(31)
where \(1/\beta<1/\alpha\). From [17], Theorem 4, (31) does not admit eventually positive solutions y such that
$$\lim_{t\rightarrow\infty}y(t)=\infty,\qquad \lim_{t\rightarrow\infty} \frac{y^{\prime }(t)}{b(t)}=0, $$
that is, in view of (30), (1) does not have solutions \(x\in\mathbb{P}\) such that
$$\lim_{t\rightarrow\infty}x(t)=0, \qquad \lim_{t\rightarrow\infty}t^{2}x^{\prime}(t)=- \infty. $$
Since the l’Hospital rule gives
$$\lim_{t\rightarrow\infty}tx(t)=-\lim_{t\rightarrow\infty}t^{2}x^{\prime}(t), $$
the assertion follows. □

Now, we discuss the monotonicity condition (17). We start by recalling the following nonoscillation result, which is an extension of a well-known Kiguradze criterion [18], Theorem 18.7.

Theorem 3

([7], Theorem 14.3)

If there exists a positive number ε such that the function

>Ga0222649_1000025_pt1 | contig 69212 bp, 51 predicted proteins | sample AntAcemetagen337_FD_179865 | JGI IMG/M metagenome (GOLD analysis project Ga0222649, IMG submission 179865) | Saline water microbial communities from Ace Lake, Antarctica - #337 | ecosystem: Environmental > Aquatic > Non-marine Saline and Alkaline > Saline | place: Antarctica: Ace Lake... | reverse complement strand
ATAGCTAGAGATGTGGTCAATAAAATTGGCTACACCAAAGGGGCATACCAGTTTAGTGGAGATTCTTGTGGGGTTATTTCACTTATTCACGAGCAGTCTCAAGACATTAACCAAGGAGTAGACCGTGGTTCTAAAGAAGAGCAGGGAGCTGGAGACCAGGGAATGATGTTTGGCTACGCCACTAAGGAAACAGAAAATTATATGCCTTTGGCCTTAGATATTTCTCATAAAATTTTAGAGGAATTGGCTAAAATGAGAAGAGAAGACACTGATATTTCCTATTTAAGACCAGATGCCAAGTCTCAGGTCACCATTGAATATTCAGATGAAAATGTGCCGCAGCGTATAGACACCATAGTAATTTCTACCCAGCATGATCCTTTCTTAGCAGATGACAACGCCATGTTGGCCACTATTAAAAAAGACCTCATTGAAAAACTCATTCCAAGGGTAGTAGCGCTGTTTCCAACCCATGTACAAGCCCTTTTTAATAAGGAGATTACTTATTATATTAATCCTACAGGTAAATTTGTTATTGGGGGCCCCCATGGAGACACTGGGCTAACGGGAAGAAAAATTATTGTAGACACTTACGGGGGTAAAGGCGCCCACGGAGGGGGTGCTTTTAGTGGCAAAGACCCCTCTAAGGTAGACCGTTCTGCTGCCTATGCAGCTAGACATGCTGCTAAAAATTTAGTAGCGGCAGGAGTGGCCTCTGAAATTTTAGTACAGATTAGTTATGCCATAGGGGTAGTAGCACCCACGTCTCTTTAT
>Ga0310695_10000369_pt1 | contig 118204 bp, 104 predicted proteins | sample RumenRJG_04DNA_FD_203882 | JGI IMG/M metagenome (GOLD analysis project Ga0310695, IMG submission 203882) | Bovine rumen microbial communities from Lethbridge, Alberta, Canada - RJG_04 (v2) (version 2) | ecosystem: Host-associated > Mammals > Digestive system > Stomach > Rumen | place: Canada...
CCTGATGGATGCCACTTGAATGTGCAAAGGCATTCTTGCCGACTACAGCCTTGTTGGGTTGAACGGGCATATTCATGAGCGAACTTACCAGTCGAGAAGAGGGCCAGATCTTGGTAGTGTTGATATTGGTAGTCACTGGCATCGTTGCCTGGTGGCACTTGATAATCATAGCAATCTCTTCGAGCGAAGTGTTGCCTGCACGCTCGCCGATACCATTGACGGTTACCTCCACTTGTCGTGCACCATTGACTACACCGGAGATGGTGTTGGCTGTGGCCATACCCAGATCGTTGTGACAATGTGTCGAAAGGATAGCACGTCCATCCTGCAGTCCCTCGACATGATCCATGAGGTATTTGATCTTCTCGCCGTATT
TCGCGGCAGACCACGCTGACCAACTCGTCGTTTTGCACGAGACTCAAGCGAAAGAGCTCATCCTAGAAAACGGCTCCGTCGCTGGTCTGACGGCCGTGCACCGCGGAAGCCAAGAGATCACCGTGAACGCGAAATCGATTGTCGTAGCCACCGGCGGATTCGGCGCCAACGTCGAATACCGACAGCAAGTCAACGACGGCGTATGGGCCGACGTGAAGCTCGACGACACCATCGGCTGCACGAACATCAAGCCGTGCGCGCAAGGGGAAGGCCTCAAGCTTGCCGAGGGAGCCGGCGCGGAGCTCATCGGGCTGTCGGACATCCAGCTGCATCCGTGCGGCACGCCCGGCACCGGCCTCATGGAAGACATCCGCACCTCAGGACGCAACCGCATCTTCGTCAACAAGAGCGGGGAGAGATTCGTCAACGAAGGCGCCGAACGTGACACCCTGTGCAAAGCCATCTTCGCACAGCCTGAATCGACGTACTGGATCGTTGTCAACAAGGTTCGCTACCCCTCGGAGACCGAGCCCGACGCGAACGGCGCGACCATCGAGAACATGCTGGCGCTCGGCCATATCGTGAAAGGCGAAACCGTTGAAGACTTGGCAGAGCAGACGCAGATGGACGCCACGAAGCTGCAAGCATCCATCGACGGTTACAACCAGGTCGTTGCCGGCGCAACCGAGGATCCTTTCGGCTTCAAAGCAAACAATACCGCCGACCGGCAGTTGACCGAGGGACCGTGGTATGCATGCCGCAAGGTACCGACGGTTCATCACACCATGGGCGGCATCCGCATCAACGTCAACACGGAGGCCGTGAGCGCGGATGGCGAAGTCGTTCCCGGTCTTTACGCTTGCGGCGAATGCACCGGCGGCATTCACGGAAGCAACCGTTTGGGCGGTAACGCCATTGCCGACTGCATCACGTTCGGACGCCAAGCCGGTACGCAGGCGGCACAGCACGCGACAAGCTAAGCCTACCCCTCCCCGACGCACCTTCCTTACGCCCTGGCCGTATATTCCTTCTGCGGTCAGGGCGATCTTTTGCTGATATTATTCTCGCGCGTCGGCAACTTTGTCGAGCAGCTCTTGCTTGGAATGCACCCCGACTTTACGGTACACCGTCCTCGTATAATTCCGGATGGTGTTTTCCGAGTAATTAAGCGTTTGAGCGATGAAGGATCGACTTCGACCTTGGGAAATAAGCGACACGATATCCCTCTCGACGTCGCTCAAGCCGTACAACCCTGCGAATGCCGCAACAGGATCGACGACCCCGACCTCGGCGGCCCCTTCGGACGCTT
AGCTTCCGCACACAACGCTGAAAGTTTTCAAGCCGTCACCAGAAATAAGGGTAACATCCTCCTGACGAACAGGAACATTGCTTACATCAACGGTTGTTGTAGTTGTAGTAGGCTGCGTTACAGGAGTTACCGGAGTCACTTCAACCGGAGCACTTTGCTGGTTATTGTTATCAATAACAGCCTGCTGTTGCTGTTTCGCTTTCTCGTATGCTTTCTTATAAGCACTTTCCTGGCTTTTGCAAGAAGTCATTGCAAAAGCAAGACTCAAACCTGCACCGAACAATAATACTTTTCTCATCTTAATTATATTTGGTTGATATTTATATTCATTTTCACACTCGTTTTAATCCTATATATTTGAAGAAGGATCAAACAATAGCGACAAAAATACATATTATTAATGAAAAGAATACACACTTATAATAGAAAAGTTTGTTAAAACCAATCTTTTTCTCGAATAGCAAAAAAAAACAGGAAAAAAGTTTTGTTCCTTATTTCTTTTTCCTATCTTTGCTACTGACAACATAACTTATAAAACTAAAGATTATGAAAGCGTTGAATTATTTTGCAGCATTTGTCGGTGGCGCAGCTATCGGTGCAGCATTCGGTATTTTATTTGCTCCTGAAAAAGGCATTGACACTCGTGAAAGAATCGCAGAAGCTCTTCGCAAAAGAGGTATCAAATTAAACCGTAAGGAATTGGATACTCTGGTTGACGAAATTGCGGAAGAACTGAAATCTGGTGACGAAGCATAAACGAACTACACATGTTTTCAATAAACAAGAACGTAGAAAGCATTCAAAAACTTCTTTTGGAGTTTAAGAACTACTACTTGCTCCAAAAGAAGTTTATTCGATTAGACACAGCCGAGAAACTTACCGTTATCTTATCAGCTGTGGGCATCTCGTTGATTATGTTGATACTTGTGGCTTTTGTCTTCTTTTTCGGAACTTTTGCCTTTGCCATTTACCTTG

$$ \bar{G}(t)=\frac{1}{t^{2}b(t)} \biggl( \int_{1}^{t}b(s) \,ds \biggr) ^{\gamma+\varepsilon}\quad \textit{is nonincreasing for large }t, $$
(32)
where γ is given in (18), then all solutions of (1) are nonoscillatory.

A standard calculation shows that if (32) holds for \(t\geq t_{0}\geq1\), then (17) is valid on the same interval \([t_{0},\infty)\) as well. Thus, in view of Corollary 2, we can obtain an existence result for slowly decaying solutions x of (1). Nevertheless, condition (17) can be valid in a larger interval than \([t_{0},\infty)\). The next example illustrates this fact.

Example 1

Consider the equation
$$ \bigl( t\bigl\vert x^{\prime}(t)\bigr\vert ^{1/2} \operatorname {sgn}x^{\prime} \bigr) ^{\prime}+x^{3}=0. $$
(33)